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The Great White Silence / 90 Degrees South (DVD + Blu-ray) [1924]

42 customer reviews

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  • The Great White Silence / 90 Degrees South (DVD + Blu-ray) [1924]
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Product details

  • Actors: Captain Robert Falcon Scott, Captain Lawrence Edward Grace Oates
  • Directors: Herbert Ponting
  • Format: CD+DVD, PAL
  • Language: English
  • Region: All Regions (Read more about DVD/Blu-ray formats.)
  • Aspect Ratio: 4:3 - 1.33:1
  • Number of discs: 2
  • Classification: U
  • Studio: BFI Video
  • DVD Release Date: 20 Jun. 2011
  • Run Time: 108 minutes
  • Average Customer Review: 4.8 out of 5 stars  See all reviews (42 customer reviews)
  • ASIN: B004KLE38A
  • Amazon Bestsellers Rank: 16,912 in DVD & Blu-ray (See Top 100 in DVD & Blu-ray)

Product Description

Product Description

A film by Herbert Ponting

Herbert Pont's official record of Captain Scott's legendary expedition to the South Pole, restored by the BFI and featuring a new musical score by Simon Fisher Turner, captures in breathtaking detail the alien beauty of the landscape, and ensured that the heroism involved would never be forgotten.

The BFI National Archive custodian of the expedition negatives created this award-winning restoration using the latest photochemical and digital techniques and reintroduced its sophisticated use of colour.

Special Features

  • Presented in both High Definition and Standard Definition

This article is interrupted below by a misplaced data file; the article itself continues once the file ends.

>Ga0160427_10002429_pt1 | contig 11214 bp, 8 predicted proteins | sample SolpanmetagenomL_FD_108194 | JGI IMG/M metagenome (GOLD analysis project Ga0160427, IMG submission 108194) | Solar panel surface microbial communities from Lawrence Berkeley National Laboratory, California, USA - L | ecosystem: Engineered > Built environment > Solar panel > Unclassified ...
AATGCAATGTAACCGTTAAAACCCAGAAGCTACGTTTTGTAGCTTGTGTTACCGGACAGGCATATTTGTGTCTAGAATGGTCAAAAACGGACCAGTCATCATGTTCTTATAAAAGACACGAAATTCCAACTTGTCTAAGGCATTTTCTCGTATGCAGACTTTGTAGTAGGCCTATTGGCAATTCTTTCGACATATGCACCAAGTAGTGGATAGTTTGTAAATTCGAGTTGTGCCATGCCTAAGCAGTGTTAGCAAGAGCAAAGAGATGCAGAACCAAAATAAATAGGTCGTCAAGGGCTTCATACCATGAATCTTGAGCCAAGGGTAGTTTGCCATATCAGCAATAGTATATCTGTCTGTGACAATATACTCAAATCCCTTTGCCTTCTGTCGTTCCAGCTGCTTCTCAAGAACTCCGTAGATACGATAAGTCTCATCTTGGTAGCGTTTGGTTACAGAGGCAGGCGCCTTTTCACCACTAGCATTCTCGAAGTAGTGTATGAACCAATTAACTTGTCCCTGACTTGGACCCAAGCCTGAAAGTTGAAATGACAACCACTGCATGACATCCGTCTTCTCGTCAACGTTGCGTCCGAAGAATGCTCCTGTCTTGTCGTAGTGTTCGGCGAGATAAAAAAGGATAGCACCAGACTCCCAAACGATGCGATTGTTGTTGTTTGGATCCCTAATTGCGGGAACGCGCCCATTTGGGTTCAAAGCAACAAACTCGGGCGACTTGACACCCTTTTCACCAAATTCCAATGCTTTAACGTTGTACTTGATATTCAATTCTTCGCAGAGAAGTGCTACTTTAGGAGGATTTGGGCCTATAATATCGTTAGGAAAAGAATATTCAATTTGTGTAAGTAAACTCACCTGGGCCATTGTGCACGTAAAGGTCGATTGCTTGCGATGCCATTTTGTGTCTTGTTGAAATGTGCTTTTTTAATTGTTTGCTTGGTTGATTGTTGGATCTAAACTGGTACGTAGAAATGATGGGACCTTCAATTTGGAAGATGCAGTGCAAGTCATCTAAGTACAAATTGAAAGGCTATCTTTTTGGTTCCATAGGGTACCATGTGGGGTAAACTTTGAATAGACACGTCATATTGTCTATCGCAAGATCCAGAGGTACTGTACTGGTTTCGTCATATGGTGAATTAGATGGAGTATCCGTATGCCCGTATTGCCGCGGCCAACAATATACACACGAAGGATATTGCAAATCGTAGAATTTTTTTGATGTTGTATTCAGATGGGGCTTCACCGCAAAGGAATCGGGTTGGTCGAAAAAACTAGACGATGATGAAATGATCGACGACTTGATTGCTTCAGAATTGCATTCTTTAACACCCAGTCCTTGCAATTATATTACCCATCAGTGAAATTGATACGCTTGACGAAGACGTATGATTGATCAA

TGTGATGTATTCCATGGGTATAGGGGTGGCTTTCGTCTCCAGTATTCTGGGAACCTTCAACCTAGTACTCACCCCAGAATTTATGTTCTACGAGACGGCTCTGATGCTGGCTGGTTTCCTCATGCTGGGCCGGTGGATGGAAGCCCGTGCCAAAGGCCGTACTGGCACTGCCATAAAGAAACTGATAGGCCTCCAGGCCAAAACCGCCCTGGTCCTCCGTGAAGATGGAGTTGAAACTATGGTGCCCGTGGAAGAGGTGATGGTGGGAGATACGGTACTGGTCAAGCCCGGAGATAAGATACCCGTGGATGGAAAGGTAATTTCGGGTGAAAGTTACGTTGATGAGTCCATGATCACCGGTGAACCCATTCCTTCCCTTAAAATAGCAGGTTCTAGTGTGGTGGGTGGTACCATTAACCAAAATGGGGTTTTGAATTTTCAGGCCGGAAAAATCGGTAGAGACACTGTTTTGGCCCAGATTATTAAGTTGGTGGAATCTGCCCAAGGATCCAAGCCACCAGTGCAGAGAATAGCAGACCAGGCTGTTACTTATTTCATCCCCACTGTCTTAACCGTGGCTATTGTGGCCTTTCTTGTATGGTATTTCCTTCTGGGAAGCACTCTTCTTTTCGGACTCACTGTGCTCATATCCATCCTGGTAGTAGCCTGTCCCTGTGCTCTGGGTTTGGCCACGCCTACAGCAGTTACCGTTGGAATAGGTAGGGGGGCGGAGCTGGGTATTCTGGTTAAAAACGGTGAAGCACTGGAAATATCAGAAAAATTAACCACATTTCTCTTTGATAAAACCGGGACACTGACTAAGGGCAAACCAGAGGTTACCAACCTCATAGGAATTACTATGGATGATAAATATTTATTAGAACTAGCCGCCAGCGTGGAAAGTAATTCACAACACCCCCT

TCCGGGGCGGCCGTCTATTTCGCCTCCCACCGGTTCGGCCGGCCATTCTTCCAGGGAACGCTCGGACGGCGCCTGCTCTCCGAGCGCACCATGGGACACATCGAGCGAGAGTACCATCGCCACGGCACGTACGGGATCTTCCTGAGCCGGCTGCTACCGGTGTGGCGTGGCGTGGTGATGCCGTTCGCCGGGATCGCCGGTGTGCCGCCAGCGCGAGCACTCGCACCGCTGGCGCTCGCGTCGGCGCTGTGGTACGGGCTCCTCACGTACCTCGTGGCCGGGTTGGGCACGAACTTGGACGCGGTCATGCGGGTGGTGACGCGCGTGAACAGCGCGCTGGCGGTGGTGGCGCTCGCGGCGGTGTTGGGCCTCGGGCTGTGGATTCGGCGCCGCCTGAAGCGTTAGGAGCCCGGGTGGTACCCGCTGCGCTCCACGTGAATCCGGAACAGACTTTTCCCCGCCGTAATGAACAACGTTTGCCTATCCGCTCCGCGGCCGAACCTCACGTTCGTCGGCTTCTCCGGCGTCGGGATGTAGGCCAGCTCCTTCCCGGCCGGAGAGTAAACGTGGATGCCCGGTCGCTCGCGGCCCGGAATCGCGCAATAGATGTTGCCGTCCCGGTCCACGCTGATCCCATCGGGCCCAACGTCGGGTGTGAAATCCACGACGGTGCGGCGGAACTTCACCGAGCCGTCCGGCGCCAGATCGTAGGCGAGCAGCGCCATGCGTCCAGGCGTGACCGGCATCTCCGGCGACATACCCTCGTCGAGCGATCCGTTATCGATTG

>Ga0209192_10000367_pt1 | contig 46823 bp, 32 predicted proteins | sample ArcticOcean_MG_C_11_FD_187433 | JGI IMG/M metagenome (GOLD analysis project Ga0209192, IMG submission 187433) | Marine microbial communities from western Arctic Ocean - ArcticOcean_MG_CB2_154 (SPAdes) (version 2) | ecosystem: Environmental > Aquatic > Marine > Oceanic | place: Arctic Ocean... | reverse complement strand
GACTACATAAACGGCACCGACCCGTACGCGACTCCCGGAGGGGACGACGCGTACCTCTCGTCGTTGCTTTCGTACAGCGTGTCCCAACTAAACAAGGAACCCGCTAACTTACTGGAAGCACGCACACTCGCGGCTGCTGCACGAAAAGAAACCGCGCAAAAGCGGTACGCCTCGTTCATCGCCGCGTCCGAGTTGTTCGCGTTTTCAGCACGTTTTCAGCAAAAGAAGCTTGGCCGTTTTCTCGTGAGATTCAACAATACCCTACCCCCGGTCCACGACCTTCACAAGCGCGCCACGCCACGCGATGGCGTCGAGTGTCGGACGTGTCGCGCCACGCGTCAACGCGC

• 90° South (1933, 72 mins): Pointing's final sound version of his legendary expedition footage
  • Great White Silence: How Did They Do It? (2011,20 mins): new documentary about the restoration
  • The Sound of Silence (2011, 13 mins): new documentary about Simon Fisher Turner's approach to the score
  • Location field recordings (2010, 4 mins): celebrated sound recordist Chris Watson's document of Scott's expedition hut
  • Archive newsreel items (1910-1925, 5 mins, DVD only): actuality coverage of the expedition's departure and return
  • Illustrated booklet with essays, film notes and credits

UK | 1924 | black & white, tinted and toned | silent with music | 108 minutes | original aspect ratio 1.33:1

Disc 1: BD50 | 1080p | 24fps | PCM stereo audio (48k/24-bit)
Disc 2: DVD9 | PAL | Dolby Digital stereo audio (320kbps)

Region 0 PAL DVD
Region free Blu-ray

Customer Reviews

4.8 out of 5 stars
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Most Helpful Customer Reviews

66 of 68 people found the following review helpful By PB on 4 Jun. 2011
Format: Blu-ray Verified Purchase